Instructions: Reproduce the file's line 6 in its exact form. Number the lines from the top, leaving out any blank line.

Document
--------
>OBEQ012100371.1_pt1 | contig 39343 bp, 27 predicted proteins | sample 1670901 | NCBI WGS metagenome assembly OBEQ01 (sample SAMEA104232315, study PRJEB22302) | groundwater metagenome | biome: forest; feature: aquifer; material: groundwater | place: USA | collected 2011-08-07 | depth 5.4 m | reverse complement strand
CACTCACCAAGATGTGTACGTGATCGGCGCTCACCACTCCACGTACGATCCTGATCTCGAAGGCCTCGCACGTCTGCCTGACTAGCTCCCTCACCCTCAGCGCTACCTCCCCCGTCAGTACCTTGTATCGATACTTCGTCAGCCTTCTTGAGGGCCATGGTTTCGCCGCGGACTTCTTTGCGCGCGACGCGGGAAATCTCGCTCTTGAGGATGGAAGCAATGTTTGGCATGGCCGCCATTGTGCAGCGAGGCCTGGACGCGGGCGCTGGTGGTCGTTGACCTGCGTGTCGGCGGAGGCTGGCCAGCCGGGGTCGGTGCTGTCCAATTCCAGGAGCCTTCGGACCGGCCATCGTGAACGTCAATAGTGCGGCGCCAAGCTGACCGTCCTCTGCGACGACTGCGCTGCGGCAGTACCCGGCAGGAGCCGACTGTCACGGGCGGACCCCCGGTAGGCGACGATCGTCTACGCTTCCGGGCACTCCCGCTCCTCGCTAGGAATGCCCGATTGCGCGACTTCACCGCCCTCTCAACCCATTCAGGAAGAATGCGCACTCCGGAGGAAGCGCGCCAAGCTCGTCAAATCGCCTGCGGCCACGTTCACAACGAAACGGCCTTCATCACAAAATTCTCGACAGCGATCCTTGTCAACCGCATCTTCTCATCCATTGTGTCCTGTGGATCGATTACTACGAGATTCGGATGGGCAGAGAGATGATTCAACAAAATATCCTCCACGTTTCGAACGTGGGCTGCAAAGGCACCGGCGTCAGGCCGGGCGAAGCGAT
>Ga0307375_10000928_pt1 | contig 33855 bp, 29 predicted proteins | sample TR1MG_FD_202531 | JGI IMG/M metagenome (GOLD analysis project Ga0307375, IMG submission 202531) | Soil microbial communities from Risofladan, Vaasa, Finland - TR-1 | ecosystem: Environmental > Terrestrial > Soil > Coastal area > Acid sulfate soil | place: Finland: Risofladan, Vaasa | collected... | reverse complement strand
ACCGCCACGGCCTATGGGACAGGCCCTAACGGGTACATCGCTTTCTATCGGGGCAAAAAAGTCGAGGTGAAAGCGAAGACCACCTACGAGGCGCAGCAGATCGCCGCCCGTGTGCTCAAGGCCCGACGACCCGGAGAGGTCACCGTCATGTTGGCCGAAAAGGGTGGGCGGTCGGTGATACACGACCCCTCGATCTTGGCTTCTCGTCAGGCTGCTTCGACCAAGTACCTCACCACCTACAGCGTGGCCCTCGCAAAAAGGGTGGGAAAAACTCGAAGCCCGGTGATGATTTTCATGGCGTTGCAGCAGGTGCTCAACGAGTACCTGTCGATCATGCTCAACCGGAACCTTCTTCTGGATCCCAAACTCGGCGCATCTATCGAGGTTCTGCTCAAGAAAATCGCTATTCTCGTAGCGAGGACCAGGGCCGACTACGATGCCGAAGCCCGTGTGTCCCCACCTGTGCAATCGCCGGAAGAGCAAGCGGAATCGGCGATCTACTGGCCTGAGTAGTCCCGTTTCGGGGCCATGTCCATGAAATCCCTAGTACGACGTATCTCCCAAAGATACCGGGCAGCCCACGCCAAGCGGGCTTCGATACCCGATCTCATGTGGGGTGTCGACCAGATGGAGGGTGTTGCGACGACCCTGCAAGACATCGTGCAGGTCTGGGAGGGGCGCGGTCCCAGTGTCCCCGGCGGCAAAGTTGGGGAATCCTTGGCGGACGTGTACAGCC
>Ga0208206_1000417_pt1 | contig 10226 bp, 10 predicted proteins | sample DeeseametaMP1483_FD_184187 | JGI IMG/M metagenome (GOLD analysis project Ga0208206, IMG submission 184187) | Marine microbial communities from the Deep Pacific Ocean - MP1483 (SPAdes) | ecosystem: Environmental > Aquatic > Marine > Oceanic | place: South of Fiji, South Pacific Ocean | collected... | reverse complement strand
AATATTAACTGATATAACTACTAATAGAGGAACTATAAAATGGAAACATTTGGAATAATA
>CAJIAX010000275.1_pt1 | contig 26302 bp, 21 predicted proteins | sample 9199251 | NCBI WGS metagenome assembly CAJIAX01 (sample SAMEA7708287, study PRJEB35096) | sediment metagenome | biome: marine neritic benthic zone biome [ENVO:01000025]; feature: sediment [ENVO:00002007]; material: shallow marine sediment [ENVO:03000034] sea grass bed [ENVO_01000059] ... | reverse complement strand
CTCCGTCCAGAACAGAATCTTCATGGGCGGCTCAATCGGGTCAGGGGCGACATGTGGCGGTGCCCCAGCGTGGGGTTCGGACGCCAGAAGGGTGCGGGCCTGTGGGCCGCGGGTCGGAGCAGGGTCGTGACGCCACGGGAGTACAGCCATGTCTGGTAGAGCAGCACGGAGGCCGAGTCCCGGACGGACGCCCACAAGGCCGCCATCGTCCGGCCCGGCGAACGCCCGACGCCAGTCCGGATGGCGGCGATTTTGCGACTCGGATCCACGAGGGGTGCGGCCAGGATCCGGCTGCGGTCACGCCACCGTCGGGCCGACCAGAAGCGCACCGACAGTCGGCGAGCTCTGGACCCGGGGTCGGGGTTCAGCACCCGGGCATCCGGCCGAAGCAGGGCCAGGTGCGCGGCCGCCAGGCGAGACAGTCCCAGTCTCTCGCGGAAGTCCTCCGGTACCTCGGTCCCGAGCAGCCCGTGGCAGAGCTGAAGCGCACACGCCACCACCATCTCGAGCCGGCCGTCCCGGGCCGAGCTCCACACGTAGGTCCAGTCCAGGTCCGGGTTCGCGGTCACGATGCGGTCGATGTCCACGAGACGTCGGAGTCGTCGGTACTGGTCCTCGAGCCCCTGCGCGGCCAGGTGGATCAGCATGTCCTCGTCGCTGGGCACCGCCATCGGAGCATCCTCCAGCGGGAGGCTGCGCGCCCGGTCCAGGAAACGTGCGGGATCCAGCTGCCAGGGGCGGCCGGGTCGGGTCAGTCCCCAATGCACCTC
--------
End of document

AATATTAACTGATATAACTACTAATAGAGGAACTATAAAATGGAAACATTTGGAATAATA